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What Drives the Current Account in Commodity Exporting Countries? The Cases of Chile and New Zealand

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  • Juan Pablo Medina
  • Anella Munro
  • Claudio Soto

Abstract

This paper uses an open economy DSGE model with a commodity sector and nominal and real rigidities to ask what factors account for current account developments in two small commodity exporting countries. We estimate the model, using Bayesian techniques, on Chilean and on New Zealand data, and investigate the structural factors that explain the behaviour of the two countries’ current accounts. We find that foreign financial conditions, investment-specific shocks, and foreign demand shocks account for the bulk of the variation of the current accounts of the two countries. In the case of New Zealand, fluctuations in commodity export prices have also been important. Counterfactual experiments indicate that (i) a peso denomination of the Chilean external debt would reduce the impact of external shocks on the exchange rate and domestic variables, and the influence of monetary policy on the current account; and (ii) more or less aggressive monetary policy in New Zealand offers little scope for stabilizing the exchange rate and the current account.

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Bibliographic Info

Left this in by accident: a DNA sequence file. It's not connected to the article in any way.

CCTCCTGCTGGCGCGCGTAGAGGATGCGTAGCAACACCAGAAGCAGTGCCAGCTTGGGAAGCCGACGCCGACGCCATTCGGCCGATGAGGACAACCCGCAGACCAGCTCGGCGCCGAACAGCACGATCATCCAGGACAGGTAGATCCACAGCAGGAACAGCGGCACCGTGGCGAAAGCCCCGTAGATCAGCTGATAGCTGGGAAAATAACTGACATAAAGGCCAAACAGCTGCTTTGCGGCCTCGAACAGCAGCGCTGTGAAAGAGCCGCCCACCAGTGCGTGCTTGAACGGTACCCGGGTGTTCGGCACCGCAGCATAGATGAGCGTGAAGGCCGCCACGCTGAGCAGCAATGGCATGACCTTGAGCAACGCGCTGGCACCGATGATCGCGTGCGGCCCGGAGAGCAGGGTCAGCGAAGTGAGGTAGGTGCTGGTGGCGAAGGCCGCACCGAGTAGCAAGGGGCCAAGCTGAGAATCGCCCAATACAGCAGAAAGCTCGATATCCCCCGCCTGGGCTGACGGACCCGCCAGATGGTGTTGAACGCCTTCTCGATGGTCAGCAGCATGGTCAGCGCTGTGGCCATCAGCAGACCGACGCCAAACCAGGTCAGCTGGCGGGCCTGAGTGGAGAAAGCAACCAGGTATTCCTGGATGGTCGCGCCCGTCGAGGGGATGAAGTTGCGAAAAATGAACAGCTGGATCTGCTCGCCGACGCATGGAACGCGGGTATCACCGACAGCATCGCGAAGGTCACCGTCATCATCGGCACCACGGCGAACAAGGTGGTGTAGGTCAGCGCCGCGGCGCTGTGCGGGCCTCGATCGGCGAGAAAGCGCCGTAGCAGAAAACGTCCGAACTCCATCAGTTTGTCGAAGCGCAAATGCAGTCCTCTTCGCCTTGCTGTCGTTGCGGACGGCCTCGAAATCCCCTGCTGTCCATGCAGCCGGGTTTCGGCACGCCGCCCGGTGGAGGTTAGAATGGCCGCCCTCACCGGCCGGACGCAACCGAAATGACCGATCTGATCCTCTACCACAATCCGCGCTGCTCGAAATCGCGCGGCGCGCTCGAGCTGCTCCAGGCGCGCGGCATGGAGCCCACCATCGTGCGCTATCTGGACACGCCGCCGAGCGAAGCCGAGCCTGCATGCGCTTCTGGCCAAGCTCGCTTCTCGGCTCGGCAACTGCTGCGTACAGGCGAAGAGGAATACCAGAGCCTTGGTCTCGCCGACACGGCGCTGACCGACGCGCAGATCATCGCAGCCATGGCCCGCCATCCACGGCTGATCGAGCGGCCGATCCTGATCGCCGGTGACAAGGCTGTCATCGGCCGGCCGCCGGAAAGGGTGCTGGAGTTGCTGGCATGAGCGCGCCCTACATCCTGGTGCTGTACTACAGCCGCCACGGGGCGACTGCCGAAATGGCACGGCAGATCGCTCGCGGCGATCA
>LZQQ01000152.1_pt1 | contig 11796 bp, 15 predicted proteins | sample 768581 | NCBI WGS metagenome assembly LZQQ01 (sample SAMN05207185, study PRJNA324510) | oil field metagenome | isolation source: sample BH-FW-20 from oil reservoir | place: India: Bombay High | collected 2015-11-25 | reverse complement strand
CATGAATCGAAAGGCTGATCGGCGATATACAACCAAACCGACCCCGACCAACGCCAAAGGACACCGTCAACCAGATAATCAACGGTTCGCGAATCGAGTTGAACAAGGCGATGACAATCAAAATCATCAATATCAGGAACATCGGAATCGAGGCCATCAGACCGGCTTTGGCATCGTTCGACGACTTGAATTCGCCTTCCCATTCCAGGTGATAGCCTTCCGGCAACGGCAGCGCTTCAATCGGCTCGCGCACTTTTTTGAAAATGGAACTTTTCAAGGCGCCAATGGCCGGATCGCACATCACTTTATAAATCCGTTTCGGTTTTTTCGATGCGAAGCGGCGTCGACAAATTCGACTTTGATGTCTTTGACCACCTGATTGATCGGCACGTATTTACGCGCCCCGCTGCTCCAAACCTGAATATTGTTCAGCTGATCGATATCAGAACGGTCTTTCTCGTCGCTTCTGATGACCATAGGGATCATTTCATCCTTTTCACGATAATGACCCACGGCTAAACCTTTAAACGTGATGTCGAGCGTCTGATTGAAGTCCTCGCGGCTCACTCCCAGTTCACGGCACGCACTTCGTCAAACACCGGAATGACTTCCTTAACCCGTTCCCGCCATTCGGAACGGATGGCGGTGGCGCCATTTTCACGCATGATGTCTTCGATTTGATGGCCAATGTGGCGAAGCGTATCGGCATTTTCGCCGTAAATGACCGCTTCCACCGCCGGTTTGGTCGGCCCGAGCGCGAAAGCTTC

Paper provided by Central Bank of Chile in its series Working Papers Central Bank of Chile with number 446.

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Date of creation: Dec 2007
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Handle: RePEc:chb:bcchwp:446

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Cited by:
  1. Tovar, Camilo Ernesto, 2009. "DSGE Models and Central Banks," Economics - The Open-Access, Open-Assessment E-Journal, Kiel Institute for the World Economy, vol. 3(16), pages 1-31.
  2. Chris Bloor & Rebecca Craigie & Anella Munro, 2012. "The macroeconomic effects of a stable funding requirement," Reserve Bank of New Zealand Discussion Paper Series DP2012/05, Reserve Bank of New Zealand.
  3. Juan Pablo Medina & Claudio Soto, 2007. "The Chilean Business Cycles Through the Lens of a Stochastic General Equilibrium Model," Working Papers Central Bank of Chile 457, Central Bank of Chile.
  4. Juan Pablo Medina & Anella Munro & Claudio Soto, 2008. "What drives the current account in commodity exporting countries? The cases of Chile and New Zealand," BIS Working Papers 247, Bank for International Settlements.
  5. Andrew Filardo & Jason George & Mico Loretan & Guonan Ma & Anella Munro & Ilhyock Shim & Philip Wooldridge & James Yetman & Haibin Zhu, 2010. "The international financial crisis: timeline, impact and policy responses in Asia and the Pacific," BIS Papers chapters, in: Bank for International Settlements (ed.), The international financial crisis and policy challenges in Asia and the Pacific, volume 52, pages 21-82 Bank for International Settlements.
  6. Paul Cashin & Samya Beidas-Strom, 2011. "Are Middle Eastern Current Account Imbalances Excessive?," IMF Working Papers 11/195, International Monetary Fund.

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